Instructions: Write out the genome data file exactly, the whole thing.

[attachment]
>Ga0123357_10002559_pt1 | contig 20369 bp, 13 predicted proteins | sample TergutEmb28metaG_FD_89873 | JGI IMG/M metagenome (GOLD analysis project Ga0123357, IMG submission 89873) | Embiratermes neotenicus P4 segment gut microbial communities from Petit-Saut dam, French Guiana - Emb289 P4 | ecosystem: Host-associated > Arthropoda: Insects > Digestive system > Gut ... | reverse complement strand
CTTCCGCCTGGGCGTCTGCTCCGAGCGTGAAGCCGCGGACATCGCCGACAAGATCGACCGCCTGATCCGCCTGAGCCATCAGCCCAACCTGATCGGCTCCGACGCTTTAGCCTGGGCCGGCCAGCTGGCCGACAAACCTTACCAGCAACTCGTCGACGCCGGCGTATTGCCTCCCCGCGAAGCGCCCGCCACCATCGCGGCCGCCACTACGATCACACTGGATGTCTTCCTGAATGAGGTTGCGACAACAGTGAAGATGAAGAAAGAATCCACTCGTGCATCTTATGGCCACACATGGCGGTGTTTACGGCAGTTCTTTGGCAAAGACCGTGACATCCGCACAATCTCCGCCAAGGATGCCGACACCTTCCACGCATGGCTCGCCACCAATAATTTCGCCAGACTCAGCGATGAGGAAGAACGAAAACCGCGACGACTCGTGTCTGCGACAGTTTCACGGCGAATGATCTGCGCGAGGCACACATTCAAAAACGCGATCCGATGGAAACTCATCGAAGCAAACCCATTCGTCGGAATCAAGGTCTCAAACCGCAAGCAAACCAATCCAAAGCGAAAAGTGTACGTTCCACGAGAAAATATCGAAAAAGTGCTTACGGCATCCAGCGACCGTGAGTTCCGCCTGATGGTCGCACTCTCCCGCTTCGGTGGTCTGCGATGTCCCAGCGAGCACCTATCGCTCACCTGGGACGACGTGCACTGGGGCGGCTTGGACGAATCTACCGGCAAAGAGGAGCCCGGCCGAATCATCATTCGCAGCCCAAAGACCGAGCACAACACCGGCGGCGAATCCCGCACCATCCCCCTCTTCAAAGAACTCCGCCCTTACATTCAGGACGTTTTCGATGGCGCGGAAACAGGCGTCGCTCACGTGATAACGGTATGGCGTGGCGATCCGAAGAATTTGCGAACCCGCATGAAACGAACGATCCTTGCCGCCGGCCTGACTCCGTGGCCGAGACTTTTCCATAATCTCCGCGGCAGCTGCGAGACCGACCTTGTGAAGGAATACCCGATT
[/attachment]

>Ga0123357_10002559_pt1 | contig 20369 bp, 13 predicted proteins | sample TergutEmb28metaG_FD_89873 | JGI IMG/M metagenome (GOLD analysis project Ga0123357, IMG submission 89873) | Embiratermes neotenicus P4 segment gut microbial communities from Petit-Saut dam, French Guiana - Emb289 P4 | ecosystem: Host-associated > Arthropoda: Insects > Digestive system > Gut ... | reverse complement strand
CTTCCGCCTGGGCGTCTGCTCCGAGCGTGAAGCCGCGGACATCGCCGACAAGATCGACCGCCTGATCCGCCTGAGCCATCAGCCCAACCTGATCGGCTCCGACGCTTTAGCCTGGGCCGGCCAGCTGGCCGACAAACCTTACCAGCAACTCGTCGACGCCGGCGTATTGCCTCCCCGCGAAGCGCCCGCCACCATCGCGGCCGCCACTACGATCACACTGGATGTCTTCCTGAATGAGGTTGCGACAACAGTGAAGATGAAGAAAGAATCCACTCGTGCATCTTATGGCCACACATGGCGGTGTTTACGGCAGTTCTTTGGCAAAGACCGTGACATCCGCACAATCTCCGCCAAGGATGCCGACACCTTCCACGCATGGCTCGCCACCAATAATTTCGCCAGACTCAGCGATGAGGAAGAACGAAAACCGCGACGACTCGTGTCTGCGACAGTTTCACGGCGAATGATCTGCGCGAGGCACACATTCAAAAACGCGATCCGATGGAAACTCATCGAAGCAAACCCATTCGTCGGAATCAAGGTCTCAAACCGCAAGCAAACCAATCCAAAGCGAAAAGTGTACGTTCCACGAGAAAATATCGAAAAAGTGCTTACGGCATCCAGCGACCGTGAGTTCCGCCTGATGGTCGCACTCTCCCGCTTCGGTGGTCTGCGATGTCCCAGCGAGCACCTATCGCTCACCTGGGACGACGTGCACTGGGGCGGCTTGGACGAATCTACCGGCAAAGAGGAGCCCGGCCGAATCATCATTCGCAGCCCAAAGACCGAGCACAACACCGGCGGCGAATCCCGCACCATCCCCCTCTTCAAAGAACTCCGCCCTTACATTCAGGACGTTTTCGATGGCGCGGAAACAGGCGTCGCTCACGTGATAACGGTATGGCGTGGCGATCCGAAGAATTTGCGAACCCGCATGAAACGAACGATCCTTGCCGCCGGCCTGACTCCGTGGCCGAGACTTTTCCATAATCTCCGCGGCAGCTGCGAGACCGACCTTGTGAAGGAATACCCGATT